West Side Story Lyricist Stephen Sondheim Prefers Spielberg's Movie To The Original

Stephen Sondheim is undoubtedly one of the most important figures in all of 20th century musical theatre. The man is responsible for monumentally influential pieces like "Into the Woods," "Gypsy," "Sweeney Todd: The Demon Barber of Fleet Street," "Company," "Merrily We Roll Along," "Assassins," and perhaps his lyrical magnum opus, "West Side Story."

Sondheim wrote the lyrics for the original Broadway production of "West Side Story" (with a book by Arthur Laurents and music by Leonard Bernstein) all the way back in 1957, and the show has become a certifiable pop culture staple, due in large part of the success of Robert Wise and Jerome Robbins' 1961 film adaptation starring Natalie Wood, Richard Beymer, and Rita Moreno. Now, 50 years later, Steven Spielberg is set to release his own version of the classic "Romeo and Juliet" meets dance-fighting musical, and Sondheim is singing the film's praises.

What Does Sondheim Have to Say?

Last night Stephen Sondheim guested on "The Late Show with Stephen Colbert" and had overwhelmingly positive things to say about Spielberg's version of the celebrated property. "It's really terrific," Sondheim said. "Everybody go. You'll really have a good time. And for those of you who know the show, there's going to be some real surprises." Surprises being the changes made to the screenplay from Tony Kushner, the Pulitzer Prize-winning writer known for adapting "Munich" and "Lincoln" for Spielberg.

Sondheim went on to say that Kusher "has done some really imaginative and surprising things with the way the songs are used in the story, and the whole thing has real sparkle to it and real energy, and it feels fresh." He continued, "It's really first-grade, and movie musicals are hard to do and this one, Spielberg and Kushner really, really nailed it."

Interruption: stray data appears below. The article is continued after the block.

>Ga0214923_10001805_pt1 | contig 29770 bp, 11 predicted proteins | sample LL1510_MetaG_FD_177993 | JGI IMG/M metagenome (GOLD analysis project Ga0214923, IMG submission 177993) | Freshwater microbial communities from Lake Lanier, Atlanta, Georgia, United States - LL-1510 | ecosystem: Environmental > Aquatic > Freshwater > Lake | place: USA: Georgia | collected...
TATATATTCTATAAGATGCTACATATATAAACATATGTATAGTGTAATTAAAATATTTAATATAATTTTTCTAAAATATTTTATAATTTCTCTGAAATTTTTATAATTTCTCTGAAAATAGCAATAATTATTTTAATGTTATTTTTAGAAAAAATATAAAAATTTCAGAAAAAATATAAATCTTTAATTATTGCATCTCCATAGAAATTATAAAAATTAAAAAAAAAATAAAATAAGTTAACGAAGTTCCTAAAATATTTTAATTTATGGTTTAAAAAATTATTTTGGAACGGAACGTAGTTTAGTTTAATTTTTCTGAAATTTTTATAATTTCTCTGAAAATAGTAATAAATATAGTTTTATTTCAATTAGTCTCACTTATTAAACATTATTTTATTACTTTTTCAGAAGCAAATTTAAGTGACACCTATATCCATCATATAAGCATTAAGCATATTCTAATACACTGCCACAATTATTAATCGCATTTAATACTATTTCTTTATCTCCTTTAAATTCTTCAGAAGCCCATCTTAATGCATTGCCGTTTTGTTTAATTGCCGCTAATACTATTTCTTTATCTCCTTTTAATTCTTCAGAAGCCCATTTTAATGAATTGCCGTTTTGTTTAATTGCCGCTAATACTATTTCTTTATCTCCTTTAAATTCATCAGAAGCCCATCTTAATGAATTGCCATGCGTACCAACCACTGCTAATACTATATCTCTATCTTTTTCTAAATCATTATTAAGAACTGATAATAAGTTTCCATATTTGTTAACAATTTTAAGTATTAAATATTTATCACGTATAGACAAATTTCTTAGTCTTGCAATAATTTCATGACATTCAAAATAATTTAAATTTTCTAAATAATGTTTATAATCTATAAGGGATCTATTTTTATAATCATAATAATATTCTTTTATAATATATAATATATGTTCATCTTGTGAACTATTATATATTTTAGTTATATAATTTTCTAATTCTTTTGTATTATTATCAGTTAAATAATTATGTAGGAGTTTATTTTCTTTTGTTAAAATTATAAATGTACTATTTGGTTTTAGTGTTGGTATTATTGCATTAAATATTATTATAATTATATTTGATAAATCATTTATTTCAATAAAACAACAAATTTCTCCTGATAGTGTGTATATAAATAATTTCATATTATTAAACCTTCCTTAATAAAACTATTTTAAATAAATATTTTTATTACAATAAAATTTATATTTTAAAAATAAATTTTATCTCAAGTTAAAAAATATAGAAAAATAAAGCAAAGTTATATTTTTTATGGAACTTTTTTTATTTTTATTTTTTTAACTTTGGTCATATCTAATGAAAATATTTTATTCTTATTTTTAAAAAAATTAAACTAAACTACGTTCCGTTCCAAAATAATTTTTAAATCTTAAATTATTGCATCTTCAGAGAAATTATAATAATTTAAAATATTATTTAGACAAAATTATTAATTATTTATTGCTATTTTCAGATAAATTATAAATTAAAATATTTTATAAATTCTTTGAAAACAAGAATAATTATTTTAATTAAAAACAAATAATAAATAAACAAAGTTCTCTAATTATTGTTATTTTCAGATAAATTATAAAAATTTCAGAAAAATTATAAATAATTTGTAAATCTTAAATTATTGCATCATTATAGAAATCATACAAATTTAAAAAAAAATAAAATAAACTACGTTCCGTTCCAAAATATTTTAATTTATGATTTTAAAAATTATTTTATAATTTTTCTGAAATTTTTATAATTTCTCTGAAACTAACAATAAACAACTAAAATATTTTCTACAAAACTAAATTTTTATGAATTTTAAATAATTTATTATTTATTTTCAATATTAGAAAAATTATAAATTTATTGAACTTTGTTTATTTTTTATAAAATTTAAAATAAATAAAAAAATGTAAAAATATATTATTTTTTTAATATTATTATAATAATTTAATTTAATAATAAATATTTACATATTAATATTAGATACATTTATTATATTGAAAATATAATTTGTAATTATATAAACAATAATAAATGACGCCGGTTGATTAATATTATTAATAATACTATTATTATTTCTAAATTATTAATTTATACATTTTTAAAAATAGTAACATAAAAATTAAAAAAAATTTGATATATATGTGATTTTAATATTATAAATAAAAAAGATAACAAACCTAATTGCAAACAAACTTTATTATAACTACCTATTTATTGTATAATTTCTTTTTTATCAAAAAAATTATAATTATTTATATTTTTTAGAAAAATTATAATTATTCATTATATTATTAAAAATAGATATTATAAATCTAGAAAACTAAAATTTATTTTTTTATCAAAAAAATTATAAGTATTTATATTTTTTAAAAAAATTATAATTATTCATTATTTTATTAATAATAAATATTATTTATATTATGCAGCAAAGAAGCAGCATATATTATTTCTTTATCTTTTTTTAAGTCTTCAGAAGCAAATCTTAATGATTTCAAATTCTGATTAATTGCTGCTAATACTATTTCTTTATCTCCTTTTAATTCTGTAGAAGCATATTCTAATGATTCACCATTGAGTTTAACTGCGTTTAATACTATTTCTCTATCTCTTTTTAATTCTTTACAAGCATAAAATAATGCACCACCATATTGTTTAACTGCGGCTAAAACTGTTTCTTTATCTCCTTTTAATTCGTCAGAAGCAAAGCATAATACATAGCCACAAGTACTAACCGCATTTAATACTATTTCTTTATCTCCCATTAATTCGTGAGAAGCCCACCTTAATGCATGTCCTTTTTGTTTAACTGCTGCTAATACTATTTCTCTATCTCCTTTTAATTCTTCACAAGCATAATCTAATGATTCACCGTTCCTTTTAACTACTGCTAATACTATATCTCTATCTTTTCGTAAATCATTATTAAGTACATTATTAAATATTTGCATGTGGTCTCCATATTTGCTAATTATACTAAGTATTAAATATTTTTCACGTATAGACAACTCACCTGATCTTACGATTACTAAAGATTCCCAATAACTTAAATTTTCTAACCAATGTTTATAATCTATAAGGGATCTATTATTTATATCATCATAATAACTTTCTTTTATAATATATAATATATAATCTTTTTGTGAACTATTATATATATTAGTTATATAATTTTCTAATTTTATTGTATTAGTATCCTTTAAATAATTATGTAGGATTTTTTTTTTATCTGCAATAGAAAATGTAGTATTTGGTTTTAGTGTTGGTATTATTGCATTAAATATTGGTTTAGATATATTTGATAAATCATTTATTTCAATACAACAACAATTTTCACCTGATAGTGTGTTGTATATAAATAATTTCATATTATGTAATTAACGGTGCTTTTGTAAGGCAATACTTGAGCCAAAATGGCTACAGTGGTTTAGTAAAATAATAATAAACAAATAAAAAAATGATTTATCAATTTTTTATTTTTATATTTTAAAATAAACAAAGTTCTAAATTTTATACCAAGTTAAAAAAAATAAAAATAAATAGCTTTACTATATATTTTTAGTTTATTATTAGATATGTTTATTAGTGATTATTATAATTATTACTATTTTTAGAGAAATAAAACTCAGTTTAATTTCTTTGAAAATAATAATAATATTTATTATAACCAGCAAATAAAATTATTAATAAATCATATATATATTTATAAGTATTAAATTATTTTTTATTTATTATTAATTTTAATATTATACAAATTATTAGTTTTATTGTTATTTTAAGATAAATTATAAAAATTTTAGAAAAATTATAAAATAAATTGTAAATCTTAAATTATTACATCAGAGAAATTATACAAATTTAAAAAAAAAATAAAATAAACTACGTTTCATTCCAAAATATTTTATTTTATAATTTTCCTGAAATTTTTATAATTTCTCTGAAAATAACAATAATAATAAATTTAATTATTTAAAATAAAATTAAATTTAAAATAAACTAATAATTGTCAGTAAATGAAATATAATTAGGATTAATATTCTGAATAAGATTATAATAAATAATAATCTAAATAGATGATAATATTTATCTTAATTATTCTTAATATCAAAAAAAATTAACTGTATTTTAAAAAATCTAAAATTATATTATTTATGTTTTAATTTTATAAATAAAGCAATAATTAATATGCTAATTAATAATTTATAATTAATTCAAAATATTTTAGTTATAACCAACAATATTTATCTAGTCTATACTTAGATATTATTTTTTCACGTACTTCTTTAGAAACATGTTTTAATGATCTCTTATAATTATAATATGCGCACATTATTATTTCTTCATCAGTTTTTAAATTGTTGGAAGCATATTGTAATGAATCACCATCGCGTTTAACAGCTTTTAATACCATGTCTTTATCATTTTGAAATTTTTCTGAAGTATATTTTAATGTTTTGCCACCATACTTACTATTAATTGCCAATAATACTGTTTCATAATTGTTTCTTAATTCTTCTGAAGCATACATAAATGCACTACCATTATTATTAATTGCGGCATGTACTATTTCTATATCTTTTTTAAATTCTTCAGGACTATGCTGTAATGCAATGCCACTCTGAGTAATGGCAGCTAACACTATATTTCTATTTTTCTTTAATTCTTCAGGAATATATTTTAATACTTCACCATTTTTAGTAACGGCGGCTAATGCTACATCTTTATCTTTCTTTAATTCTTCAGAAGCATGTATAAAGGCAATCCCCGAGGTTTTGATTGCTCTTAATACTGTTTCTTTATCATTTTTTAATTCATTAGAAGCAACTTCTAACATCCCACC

This might sound like blasphemy considering 1961's "West Side Story" took home 10 Academy Awards including Best Picture, but Sondheim has never been silent on his feelings on the beloved adaptation.

Wait, Sondheim Dislikes 1961's West Side Story?

Let's be honest here, there's plenty to justifiably criticize in "West Side Story." No amount of Oscars can erase glaring issues like all of the Puerto Rican characters cloaked in bronzer, including actual Puerto Rican actress, Rita Moreno, who had to darken her skin to match the white actors in brownface. Co-director Jerome Robbins (who had directed the original Broadway play) was fired halfway through filming but not before shooting excessive takes requiring dancers to work through injuries. Despite this, he still won the Best Director Oscar with Wise.

As for Sondheim, his critiques are rooted in the actual execution of the 1961 film. As reported by The AV Club following a National Theatre Q&A back in 2016, Sondheim was quoted saying, "I don't think 'West Side Story‚ÄĚs a good movie at all because it's not a movie. It's a photograph of a stage." He continued, "When I see a gang of juvenile delinquents dancing down a real street, Broadway, in color-coordinated sneakers, with color-coordinated wash on the line behind them, I'm not scared." Sondheim isn't wrong. For a movie about rival gangs, rhythmic snapping isn't exactly threatening. While the choreography is arguably one of the most memorable aspects of the show, it'll be interesting to see how Spielberg upped the ante in regard to danger.

"West Side Story" is scheduled to release in theaters on December 10, 2021.